Children have an abstract understanding of life. Young children especially will have difficulties understanding what death is, and the fact that their parent will be gone forever. Usually, after the age of 10, children do understand the meaning of death. Using the right words is very important. Be sure to explain to your child what death really means and that once you are gone, you will not be back. Don’t give hope to your child. Instead, explain to them that once someone has died, they will be physically gone and that the child will no longer see the loved person. In some cases, this conversation might need to be repeated a couple of times because children will usually have questions. Try to answer these as much as you can. For most children, it is very hard to cope throughout the process of losing a parent, especially if they are very young. But in time, the child will accept the reality.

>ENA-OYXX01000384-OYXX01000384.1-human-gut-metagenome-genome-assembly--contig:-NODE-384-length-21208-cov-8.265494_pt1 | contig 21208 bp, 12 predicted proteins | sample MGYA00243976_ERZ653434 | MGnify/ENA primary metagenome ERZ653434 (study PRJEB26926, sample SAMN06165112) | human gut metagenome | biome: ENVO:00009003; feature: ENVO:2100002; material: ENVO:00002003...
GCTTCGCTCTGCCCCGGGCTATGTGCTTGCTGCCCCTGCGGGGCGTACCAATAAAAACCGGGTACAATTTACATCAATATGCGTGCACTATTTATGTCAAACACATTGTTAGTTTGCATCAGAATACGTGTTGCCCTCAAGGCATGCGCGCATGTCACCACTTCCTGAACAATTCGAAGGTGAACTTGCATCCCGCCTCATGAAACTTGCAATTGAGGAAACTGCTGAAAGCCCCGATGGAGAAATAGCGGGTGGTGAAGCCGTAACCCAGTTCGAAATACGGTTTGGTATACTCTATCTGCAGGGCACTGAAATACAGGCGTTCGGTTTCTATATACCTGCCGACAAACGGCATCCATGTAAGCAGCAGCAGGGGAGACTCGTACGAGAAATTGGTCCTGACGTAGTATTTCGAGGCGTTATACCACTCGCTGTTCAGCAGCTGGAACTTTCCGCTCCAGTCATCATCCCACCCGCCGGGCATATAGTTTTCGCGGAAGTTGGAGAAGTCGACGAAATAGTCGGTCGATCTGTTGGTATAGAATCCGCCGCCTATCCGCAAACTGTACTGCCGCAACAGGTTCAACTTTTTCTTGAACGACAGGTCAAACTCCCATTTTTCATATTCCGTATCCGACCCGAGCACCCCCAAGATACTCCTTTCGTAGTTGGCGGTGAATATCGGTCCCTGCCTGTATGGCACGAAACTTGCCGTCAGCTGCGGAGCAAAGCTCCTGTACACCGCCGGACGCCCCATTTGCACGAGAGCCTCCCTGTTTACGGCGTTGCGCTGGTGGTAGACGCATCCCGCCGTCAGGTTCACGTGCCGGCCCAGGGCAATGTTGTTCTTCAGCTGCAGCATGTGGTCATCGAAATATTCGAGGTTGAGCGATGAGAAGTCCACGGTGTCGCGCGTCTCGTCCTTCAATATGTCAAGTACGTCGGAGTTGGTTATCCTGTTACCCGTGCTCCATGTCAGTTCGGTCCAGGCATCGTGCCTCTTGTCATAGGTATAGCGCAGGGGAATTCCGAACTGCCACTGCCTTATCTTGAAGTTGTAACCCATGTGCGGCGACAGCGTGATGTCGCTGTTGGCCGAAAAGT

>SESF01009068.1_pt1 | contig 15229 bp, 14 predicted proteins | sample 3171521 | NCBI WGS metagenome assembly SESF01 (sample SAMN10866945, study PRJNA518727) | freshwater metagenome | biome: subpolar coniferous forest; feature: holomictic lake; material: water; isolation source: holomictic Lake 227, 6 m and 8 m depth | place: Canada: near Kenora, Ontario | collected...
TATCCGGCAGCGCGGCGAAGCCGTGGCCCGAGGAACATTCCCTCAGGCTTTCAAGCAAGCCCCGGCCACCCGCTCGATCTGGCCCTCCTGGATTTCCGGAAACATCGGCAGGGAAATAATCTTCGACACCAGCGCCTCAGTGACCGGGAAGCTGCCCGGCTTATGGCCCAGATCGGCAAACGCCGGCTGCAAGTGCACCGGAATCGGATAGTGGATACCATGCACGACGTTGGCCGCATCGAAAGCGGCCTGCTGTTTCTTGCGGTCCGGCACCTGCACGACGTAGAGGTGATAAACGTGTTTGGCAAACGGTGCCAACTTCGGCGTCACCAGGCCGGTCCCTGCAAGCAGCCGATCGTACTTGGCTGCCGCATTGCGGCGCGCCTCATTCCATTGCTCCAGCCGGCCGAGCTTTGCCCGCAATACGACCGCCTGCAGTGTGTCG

In one way, telling your child the truth can help distract parents from dwelling on the illness. The more they know about the situation, the less afraid they will feel. If you are hospitalized, try to get in touch with your children as much as you can. Reassure your children that you love them and that the illness has no effect on your love for them. Let your child visit you while hospitalized only after you, your partner, a friend or a family member prepares them for this situation. It is not easy for children to see their parent in a terminal condition.
Remember, when a parent suffers from an illness, children will notice that something is going on. Being overprotective of them will just make the situation worse, so be honest. It is normal for you as a parent to not know all the answers, as well as to be unsure of what to say and how to explain the illness to your children. Seek help when necessary from a family member, friend or a professional.
Additional Helpful Resources
TALKING TO YOUR KIDS ABOUT YOUR TERMINAL ILLNESS: A GUIDE FOR PARENTS
Written by Sarah Gehrke, MSN, RN
According to the Center for Disease Control and Prevention (CDC), more than a third of US adults have obesity—this dietary driven disease kills more than twice as many people as infectious disease.